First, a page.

The newly framed map of the Mosel, Saar and Ruwer

I can already see this map hanging in my house in Australia on our vineyard in Glenburn. I will tell my grand-children where I come from and how much I love my native town, Trier, and the Mosel river.


Mother’s cooking: Venison with a Grans-Fassian Riesling, Leiwen, Mosel

April 13, 2011

I love nothing more than when my mother cooks venison or other game meat for me. She does not eat it herself because she does not like game meat at all. But my friend Heinz, a passionate hunter, and me, we just love it.

Mushrooms, Swabian “Spaezle” and venison from a ‘red deer’

In his freezer Heinz has stored all kinds of beautiful pieces of hare, roe deer, red deer, moufflon and wild boar from his hunting expeditions. And when I am home in Trier, we have a feast. This time they prepared a fillet from red deer for me.

And that’s the meal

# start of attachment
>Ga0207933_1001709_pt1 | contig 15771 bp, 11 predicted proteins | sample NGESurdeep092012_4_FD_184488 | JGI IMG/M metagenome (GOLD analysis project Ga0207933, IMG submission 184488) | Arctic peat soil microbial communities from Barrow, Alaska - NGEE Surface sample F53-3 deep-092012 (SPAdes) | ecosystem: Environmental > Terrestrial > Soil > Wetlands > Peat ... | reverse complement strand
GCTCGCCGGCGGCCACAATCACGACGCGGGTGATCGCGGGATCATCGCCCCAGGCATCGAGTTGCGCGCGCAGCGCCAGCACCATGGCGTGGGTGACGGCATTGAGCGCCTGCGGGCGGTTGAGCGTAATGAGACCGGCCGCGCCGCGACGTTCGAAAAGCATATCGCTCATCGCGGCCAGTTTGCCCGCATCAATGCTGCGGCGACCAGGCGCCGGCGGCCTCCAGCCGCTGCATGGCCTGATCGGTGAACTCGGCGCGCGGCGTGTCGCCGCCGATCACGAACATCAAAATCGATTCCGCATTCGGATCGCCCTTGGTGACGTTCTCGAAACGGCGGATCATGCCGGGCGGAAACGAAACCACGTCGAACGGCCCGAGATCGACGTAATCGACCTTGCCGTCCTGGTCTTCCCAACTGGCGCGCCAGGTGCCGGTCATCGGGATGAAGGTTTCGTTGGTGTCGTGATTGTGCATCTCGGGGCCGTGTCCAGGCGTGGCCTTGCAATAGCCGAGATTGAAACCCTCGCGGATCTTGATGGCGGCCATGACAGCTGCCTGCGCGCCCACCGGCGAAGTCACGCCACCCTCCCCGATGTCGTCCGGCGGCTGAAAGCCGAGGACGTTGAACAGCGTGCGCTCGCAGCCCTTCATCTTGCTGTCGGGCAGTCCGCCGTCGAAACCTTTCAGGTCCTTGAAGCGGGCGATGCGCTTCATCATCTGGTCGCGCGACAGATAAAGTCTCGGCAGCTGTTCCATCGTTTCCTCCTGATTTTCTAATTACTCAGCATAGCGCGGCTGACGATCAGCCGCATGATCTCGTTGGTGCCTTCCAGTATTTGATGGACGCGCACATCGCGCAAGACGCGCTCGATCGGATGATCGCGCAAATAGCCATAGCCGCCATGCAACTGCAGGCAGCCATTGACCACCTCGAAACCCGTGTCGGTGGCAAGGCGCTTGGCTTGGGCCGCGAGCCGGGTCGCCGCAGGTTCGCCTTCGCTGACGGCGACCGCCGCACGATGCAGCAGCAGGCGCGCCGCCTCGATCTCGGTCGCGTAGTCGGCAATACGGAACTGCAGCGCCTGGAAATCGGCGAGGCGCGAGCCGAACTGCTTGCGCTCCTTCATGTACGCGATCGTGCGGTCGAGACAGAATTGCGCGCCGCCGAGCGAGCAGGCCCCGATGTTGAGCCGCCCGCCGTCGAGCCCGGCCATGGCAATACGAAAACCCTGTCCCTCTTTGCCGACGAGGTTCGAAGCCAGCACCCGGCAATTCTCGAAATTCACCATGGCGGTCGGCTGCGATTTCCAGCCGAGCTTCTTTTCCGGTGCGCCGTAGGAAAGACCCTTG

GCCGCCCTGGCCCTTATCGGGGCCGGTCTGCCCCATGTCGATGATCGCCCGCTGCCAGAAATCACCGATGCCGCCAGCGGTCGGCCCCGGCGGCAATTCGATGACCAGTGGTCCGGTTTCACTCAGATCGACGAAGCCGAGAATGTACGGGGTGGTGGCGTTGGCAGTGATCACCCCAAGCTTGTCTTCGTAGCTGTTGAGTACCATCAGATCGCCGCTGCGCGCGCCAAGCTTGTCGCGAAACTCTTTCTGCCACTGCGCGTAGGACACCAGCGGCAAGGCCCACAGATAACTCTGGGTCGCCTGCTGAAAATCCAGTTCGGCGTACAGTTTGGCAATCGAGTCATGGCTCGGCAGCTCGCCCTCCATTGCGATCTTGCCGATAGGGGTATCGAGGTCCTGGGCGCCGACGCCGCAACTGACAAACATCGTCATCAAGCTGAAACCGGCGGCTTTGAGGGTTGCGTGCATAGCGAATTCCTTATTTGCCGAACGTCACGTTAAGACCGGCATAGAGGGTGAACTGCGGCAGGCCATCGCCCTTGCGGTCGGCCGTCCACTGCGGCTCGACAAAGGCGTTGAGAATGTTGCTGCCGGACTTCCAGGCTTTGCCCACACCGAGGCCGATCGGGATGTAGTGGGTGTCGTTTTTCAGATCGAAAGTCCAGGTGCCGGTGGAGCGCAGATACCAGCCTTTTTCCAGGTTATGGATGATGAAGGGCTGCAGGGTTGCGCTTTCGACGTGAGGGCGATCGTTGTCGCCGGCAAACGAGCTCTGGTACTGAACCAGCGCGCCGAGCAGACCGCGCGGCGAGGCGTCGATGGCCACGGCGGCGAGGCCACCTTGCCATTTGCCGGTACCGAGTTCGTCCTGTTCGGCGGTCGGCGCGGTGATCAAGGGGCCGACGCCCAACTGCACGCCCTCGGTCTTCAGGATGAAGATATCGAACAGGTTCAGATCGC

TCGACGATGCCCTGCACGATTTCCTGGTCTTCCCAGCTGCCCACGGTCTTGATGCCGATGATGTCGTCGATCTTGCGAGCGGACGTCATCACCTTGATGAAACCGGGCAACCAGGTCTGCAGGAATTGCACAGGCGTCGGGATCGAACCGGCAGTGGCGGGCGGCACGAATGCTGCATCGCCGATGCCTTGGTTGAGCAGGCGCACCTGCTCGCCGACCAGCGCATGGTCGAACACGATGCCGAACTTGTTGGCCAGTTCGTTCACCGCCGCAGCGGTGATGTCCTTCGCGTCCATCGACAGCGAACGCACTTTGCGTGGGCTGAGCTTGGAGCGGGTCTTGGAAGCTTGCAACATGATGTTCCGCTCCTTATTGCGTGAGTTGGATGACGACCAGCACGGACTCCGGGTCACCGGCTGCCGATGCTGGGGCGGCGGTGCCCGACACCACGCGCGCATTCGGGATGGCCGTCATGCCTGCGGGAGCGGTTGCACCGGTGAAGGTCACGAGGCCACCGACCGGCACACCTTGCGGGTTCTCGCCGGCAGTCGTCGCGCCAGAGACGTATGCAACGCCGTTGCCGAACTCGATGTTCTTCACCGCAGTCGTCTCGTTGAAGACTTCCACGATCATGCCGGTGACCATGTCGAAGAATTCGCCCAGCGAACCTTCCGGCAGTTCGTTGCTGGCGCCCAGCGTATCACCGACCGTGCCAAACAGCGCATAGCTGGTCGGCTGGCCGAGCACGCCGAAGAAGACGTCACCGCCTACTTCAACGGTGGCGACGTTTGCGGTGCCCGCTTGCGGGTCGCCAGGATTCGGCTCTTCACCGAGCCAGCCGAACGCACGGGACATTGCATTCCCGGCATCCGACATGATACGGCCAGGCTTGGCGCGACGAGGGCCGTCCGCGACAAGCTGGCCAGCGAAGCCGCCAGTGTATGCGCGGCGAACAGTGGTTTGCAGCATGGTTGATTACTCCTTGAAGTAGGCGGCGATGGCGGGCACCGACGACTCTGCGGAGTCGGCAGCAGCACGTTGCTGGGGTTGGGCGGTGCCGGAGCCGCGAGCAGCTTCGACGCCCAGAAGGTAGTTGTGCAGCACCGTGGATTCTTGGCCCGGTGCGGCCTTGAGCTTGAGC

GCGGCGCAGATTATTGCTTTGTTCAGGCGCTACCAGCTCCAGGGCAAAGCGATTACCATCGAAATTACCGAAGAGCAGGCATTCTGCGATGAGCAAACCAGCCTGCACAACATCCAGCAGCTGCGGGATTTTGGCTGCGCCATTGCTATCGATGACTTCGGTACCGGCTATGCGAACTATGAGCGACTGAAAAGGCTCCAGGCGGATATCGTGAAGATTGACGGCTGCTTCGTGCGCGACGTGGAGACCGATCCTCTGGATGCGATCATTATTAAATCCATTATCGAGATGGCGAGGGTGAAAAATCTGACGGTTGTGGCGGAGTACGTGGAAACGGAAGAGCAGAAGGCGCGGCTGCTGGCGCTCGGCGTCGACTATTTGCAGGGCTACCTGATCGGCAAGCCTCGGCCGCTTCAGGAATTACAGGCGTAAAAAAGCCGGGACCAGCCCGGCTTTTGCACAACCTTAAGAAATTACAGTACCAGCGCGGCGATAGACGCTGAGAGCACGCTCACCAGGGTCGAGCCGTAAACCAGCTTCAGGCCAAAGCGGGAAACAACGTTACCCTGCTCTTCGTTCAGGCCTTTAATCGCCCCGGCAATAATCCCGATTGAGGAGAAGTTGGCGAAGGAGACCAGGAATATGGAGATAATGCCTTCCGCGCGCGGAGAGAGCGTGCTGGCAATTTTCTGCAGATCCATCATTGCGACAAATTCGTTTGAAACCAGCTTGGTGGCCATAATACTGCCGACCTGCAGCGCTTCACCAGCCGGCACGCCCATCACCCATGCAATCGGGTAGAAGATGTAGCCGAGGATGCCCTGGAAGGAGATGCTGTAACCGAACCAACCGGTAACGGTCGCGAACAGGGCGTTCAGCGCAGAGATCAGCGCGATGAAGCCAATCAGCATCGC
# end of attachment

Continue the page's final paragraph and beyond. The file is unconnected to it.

No better wine with this al of game than a wine from the Saar river, I thought. Because the red deer was shot in Schoden, Saar where Heinz used to hunt. “Used to” because he lost his hunting territory. From the first of April other tenants has taken possession of it. The association of landowners, ‘Gehoeferschaft’ called in German, has decided to award the six year lease contract to another group of hunters.

But I had no wine from the Saar at hand. So what to drink with the delicious venison?

Well, there are plenty of good Riesling wines around. My choice then was a ‘2009 Laurentiuslay GG (grand cru) Riesling’ by Grans-Fassian a top Riesling producer from from Leiwen, Mosel.

Though I am not a “point drinker”, and this wine scores in the mid 90ies, is a ripper of a Riesling. As expected, it did not disappoint me. This is a “must buy” wine. I just love it. I even got a bottle here in my wine fridge in Bangkok.

So if you are traveling along the Mosel, visit Leiwen and buy a couple of cases from Grans-Fassian Estate. You will not regret it.

2009 Laurentiuslay Riesling GG by Grans-Fassian Estate

Address:
Weingut Grans-Fassian
Römerstraße 28
54340 Leiwen, Mosel

Tel.: +49- 6507 -3170
Fax: +49-6507 – 8167
E-Mail: weingut@grans-fassian.de

Monday-Friday
8.00-12.00 und 13.30-16.30 Uhr
or on prior appointment